All of us have experienced post-workout soreness. This is caused by both mechanical and metabolic damage to the muscles, and it can reduce exercise capacity and sap motivation, causing missed gym visits and slowing gains.
A group of researchers have coordinated the existing work that has been done into exercise induced muscle damage, looking at some solutions to speed recovery. There has been a lot of research into recovering from post-exercise muscle damage, and the authors concluded that repairing this damage using nutrition was the most convenient and accessible of the methods studied, which included physical treatments like ice bath and massage.
The authors confirmed that restoring a positive nitrogen balance through ingestion of protein as soon as possible after exercise will help the muscles repair themselves faster. It was also found that the best response was obtained when the protein source was rich in essential amino acids.
Carbohydrates were not found to be important on their own for overcoming exercise induced muscle damage, but may increase the regenerative effects of protein. This means a whey powder containing whey hydrolysate, which is a fast acting complete protein with a high bioavailability and high levels of BCAAs, could provide ideal post workout recovery nutrition, particularly a blend with some sugar content.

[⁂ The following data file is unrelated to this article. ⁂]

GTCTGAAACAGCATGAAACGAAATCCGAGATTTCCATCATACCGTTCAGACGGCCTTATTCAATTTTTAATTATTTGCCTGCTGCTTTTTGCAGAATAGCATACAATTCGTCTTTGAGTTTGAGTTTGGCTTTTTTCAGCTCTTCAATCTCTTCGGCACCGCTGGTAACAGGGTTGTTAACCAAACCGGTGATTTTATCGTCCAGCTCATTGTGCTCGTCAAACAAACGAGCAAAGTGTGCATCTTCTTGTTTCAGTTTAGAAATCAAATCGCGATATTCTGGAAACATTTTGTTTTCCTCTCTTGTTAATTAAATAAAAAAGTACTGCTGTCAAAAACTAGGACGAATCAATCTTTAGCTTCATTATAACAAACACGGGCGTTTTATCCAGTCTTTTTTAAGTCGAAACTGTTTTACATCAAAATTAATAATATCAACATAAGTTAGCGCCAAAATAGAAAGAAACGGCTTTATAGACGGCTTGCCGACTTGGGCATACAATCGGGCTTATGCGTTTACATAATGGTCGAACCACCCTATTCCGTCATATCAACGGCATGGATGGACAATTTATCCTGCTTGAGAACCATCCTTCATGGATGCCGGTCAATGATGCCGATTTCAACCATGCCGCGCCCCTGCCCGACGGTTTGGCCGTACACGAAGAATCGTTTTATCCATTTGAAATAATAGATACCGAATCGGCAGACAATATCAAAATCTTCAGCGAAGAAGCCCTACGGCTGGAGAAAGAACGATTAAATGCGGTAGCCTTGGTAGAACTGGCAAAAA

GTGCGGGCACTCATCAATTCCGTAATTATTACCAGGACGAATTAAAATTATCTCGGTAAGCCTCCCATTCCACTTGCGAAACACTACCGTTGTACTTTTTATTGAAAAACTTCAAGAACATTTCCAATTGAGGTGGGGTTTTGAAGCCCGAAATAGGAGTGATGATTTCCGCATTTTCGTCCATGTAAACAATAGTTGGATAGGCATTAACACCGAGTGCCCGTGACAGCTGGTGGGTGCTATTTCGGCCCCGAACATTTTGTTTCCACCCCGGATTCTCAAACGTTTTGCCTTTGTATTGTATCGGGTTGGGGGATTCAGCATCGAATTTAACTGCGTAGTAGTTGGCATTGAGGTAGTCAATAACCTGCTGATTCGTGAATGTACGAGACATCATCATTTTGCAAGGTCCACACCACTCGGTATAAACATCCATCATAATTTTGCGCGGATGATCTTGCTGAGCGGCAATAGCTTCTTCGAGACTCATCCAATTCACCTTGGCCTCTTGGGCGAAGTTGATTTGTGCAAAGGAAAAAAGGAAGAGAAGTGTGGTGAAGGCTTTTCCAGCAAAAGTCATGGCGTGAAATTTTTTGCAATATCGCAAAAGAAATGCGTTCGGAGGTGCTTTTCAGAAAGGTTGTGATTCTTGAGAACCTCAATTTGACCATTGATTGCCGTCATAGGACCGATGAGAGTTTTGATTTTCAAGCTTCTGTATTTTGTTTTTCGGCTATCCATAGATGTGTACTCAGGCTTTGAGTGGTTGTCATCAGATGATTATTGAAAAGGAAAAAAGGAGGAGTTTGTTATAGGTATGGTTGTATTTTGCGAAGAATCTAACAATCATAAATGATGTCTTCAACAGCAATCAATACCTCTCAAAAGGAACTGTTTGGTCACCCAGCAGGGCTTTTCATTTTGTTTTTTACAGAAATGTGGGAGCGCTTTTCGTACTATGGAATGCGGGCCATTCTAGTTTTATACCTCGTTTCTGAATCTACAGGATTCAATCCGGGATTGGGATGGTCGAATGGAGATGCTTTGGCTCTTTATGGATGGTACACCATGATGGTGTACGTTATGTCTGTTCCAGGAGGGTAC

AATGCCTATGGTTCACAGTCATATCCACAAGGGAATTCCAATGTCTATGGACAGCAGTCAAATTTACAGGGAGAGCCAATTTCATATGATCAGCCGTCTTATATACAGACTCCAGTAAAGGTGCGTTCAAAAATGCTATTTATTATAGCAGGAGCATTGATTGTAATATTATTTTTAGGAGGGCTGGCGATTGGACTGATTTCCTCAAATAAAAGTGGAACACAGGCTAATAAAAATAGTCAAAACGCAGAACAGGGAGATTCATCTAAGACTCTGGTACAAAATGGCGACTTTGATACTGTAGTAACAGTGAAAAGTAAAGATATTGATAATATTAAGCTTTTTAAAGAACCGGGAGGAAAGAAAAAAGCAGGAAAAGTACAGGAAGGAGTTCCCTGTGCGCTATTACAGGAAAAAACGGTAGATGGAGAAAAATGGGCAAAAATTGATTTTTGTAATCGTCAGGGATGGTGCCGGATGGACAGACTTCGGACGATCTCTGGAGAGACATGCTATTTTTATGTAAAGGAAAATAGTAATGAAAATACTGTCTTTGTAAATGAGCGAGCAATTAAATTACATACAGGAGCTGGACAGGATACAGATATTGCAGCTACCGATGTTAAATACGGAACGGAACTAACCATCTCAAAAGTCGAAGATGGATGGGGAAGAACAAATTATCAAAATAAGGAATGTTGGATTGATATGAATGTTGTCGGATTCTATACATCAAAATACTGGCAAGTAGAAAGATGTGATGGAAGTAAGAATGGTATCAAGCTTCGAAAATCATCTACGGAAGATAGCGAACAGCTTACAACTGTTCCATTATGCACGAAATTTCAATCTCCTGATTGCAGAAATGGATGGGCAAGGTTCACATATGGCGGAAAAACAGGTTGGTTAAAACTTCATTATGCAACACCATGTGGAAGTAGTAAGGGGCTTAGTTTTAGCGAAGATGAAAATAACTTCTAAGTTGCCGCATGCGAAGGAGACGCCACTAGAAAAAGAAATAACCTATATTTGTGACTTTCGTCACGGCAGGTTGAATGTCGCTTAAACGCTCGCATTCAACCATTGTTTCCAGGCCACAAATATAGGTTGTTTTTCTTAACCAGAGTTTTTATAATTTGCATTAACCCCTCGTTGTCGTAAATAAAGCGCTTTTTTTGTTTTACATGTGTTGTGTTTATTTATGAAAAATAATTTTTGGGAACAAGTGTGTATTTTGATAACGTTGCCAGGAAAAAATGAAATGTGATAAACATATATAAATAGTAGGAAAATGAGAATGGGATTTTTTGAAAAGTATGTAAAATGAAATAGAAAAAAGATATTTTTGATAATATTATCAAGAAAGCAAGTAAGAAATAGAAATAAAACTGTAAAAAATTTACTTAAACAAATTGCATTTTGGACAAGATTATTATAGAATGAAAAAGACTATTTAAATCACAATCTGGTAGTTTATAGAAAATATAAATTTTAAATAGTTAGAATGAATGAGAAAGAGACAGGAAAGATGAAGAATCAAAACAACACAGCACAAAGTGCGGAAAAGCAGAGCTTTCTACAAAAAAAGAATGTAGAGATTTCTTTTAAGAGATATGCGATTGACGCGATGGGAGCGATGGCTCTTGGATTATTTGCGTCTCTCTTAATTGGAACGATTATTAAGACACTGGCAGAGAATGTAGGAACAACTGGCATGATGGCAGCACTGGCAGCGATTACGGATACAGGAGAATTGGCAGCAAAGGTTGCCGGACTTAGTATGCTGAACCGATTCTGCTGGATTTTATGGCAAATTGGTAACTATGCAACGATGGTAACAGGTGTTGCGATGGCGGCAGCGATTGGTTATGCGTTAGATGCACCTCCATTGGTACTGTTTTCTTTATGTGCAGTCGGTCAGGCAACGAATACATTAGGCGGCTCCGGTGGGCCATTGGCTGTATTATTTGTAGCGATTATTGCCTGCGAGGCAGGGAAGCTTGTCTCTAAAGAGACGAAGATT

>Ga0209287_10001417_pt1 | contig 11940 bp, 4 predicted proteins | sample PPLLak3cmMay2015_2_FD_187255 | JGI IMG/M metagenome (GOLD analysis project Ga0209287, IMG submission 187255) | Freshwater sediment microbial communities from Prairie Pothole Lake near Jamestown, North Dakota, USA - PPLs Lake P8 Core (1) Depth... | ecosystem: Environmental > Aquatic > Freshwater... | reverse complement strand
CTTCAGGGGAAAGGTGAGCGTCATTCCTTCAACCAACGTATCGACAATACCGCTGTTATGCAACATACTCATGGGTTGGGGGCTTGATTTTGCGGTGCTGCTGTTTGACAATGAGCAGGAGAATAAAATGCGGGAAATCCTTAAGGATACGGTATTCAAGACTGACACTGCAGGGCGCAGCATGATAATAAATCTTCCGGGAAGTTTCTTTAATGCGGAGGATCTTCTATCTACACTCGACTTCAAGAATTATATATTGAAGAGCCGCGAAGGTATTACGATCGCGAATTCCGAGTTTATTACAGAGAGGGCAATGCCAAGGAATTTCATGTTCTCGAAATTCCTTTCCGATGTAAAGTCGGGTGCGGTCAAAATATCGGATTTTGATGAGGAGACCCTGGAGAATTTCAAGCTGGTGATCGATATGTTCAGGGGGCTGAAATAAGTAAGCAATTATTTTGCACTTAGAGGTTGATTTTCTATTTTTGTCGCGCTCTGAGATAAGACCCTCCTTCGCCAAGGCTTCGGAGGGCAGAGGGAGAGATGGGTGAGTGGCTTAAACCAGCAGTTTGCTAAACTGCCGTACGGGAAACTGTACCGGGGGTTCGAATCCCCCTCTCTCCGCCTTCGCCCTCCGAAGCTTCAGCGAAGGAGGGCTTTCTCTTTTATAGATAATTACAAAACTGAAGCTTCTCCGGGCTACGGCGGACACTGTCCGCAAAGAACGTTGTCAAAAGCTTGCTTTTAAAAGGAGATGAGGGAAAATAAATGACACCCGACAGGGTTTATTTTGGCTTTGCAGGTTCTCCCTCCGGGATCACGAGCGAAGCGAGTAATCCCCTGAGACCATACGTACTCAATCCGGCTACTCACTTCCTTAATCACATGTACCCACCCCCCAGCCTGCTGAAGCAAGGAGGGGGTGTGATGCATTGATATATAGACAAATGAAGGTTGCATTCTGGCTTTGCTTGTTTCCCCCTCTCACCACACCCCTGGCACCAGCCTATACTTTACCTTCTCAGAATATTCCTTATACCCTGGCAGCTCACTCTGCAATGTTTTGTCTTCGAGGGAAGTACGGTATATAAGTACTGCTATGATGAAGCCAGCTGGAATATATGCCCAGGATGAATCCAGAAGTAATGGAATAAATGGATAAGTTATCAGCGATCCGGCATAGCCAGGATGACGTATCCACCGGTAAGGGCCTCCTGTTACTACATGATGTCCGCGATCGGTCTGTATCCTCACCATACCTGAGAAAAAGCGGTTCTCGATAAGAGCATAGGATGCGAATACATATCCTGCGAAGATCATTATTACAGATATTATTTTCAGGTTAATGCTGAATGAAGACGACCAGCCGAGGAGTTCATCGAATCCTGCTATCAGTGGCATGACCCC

Antioxidant supplementation was found to have both pros and cons, but the scientists concluded that ultimately, antioxidants in normal physiological doses can be beneficial for muscle repair. Some examples they cited included ALA (Alpha Linoleic Acid), Quercetin and Omega-3 Fatty Acids. Many antioxidants also have anti-inflammatory properties, which may help minimise the effects of the muscle injury.
Sometimes it is just not practical to obtain these nutrients from a food source when they are needed, and in these cases, supplementation can be a great way to get the nutrition you need to get back in action faster.
Sousa M, Teixeira VH, Soares J.Dietary strategies to recover from exercise-induced muscle damage. Int J Food Sci Nutr. 2013 Nov 4.